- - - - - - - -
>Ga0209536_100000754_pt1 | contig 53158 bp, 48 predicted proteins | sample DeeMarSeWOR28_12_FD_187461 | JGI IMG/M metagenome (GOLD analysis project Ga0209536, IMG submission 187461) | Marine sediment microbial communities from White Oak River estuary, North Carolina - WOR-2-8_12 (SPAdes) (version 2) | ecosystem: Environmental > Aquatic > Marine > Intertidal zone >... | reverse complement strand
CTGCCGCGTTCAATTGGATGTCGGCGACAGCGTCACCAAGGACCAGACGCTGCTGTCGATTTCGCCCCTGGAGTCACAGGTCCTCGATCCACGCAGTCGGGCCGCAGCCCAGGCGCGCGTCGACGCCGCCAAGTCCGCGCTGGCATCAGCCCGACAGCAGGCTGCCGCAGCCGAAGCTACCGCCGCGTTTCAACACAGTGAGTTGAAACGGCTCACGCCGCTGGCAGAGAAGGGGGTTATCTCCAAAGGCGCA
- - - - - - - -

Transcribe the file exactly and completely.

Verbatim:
>Ga0209536_100000754_pt1 | contig 53158 bp, 48 predicted proteins | sample DeeMarSeWOR28_12_FD_187461 | JGI IMG/M metagenome (GOLD analysis project Ga0209536, IMG submission 187461) | Marine sediment microbial communities from White Oak River estuary, North Carolina - WOR-2-8_12 (SPAdes) (version 2) | ecosystem: Environmental > Aquatic > Marine > Intertidal zone >... | reverse complement strand
CTGCCGCGTTCAATTGGATGTCGGCGACAGCGTCACCAAGGACCAGACGCTGCTGTCGATTTCGCCCCTGGAGTCACAGGTCCTCGATCCACGCAGTCGGGCCGCAGCCCAGGCGCGCGTCGACGCCGCCAAGTCCGCGCTGGCATCAGCCCGACAGCAGGCTGCCGCAGCCGAAGCTACCGCCGCGTTTCAACACAGTGAGTTGAAACGGCTCACGCCGCTGGCAGAGAAGGGGGTTATCTCCAAAGGCGCA